Standing in that same prophetic tradition, Jesus spoke of famines, wars, earthquakes, people fleeing, the sun and moon darkening, and stars falling from the sky. And He did so in the context of His predicting the destruction of the Temple (cf. Mt. 24:2). Like the prophets before Him, Jesus employed these catastrophic images to prophetically foretell how God was coming in judgment on Israel’s enemies. However, He did so with an ironic twist. This time, the enemies of God’s people were not Babylon, Assyria, Egypt, or even Rome, but rather the leaders in Jerusalem and the Temple! God’s judgment now would fall upon the leaders of Israel who had become corrupt and were leading the people away from the true Messiah-King, Jesus.
The End of a World
Jesus prophesied that the Temple would be destroyed within one generation. Jesus’ prediction was right on the money. About 40 years after Jesus spoke these words, Roman troops raided Jerusalem, burned down the city, and destroyed the Temple in 70 A.D.—all taking place within a generation, just as Jesus had foretold.
Think about what the end of the Temple would mean. We saw earlier how the Temple summed up Israel’s entire life and covenant with God. Practically all aspects of Israel’s relationship with Yahweh in the Old Covenant were related to the Temple. Thus, insofar as the Temple summed up the Old Covenant, the end of the Temple would symbolize the end of the Old Covenant world. Indeed, that is exactly what we have seen Jesus bringing about: the end of the old, so He could usher in the new.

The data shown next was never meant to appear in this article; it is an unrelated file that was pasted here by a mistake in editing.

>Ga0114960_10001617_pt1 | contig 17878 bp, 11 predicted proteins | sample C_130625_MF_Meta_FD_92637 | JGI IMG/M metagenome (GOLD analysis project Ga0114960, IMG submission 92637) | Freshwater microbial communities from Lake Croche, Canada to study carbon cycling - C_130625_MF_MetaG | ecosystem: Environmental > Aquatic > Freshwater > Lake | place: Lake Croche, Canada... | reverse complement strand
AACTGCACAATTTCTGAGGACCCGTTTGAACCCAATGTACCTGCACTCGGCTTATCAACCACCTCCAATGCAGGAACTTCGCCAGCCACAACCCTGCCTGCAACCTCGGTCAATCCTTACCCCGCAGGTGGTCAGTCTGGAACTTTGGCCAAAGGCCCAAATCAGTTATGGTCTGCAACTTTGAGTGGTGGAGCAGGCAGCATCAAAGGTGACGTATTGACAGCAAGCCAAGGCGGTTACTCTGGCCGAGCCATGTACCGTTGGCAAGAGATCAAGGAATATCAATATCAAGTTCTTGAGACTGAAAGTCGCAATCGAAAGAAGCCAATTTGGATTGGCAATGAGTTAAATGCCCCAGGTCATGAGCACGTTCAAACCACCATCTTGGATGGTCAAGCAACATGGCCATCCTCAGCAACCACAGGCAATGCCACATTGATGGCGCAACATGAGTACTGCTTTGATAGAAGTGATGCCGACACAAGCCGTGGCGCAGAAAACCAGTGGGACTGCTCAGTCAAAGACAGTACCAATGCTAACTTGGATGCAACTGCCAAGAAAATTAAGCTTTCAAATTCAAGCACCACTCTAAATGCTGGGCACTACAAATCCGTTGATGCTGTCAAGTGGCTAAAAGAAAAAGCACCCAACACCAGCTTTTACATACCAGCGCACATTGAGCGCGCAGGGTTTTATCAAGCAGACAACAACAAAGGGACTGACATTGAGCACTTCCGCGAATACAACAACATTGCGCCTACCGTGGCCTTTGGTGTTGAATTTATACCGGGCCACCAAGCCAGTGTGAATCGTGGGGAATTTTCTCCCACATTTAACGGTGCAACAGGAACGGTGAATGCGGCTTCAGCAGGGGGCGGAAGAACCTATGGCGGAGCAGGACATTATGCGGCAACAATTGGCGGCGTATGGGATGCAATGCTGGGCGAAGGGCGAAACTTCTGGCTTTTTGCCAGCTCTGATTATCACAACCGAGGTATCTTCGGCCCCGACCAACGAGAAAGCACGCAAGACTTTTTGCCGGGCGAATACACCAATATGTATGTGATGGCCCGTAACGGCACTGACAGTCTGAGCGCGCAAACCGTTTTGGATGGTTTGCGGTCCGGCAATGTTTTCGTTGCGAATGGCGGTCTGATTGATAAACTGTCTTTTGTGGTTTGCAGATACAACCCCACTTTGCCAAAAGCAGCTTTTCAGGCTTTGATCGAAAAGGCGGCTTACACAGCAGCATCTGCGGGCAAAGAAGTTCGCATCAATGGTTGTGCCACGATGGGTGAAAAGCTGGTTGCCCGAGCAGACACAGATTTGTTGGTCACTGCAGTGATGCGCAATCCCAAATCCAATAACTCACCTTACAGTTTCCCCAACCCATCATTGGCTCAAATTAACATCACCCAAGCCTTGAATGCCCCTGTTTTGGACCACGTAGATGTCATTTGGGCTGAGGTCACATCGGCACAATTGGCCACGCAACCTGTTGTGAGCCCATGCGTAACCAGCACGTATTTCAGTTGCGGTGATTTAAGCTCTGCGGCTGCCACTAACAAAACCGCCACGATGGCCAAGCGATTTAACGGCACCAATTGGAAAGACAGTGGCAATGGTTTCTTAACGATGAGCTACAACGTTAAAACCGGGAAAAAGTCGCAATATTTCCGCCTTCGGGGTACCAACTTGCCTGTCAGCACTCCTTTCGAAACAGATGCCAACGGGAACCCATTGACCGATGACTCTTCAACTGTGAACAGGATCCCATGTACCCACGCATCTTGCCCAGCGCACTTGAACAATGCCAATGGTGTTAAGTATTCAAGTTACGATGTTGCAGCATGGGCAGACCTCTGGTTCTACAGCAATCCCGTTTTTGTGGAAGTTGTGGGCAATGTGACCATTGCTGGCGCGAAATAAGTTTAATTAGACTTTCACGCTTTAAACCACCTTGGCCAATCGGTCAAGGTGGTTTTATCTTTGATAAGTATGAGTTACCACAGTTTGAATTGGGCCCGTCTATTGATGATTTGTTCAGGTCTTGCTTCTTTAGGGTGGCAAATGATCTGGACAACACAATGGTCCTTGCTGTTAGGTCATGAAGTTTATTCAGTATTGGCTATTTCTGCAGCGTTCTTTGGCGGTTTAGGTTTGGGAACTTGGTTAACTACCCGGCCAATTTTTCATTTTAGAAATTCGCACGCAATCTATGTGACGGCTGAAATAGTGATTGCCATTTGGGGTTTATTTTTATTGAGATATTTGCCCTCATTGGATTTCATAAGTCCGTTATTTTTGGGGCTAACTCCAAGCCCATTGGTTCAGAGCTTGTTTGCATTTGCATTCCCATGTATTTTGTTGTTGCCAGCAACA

Furthermore, there may be at least one secondary sense in which Jesus’ words can be seen as pointing not only to the destruction of Jerusalem, but also to the end of the physical world. Recall how the Jews viewed their Temple as the center of the universe and as a symbol for the entire cosmos. As such, the destruction of the Temple might signify what the end of the world may be like. While Jesus’ words point primarily to the demise of the Temple in 70 A.D., they also prefigure what could happen to the entire cosmos at the end of time.
 T. Wright, The Original Jesus (Oxford: Lion Publishing, 1996), 57-58.
 M. Borg, Conflict, Holiness and Politics in the Teachings of Jesus (Harrisburg: Trinity Press International, 1998), 75-76.
 Ibid., 76.
 George Montague notes how the destruction of the Temple and the end of the world could have been closely associated in Jesus’ mind, “for Jews considered the Temple to be one of the foundations of the world, and the end of the one would be the end of the other.” G. Montague, Companion God (New York: Paulist Press, 1989), 262.
Questions for Discussion:
- What did the Jews believe about the Temple? In what ways was the Temple the center of their lives?
- What is the meaning of Jesus’ words and actions in the Temple?
- Is Jesus talking about the end of the world when He uses the apocalyptic language in Matthew 24? How was cataclysmic imagery used in the Old Testament? How does Jesus use it?
- Why would Jesus condemn the Temple? Why was the Temple facing God’s judgment?
Reprinted with permission from the October 1999 issue of Lay Witness magazine. © 1999 Catholics United for the Faith / www.cuf.org/Laywitness/index.asp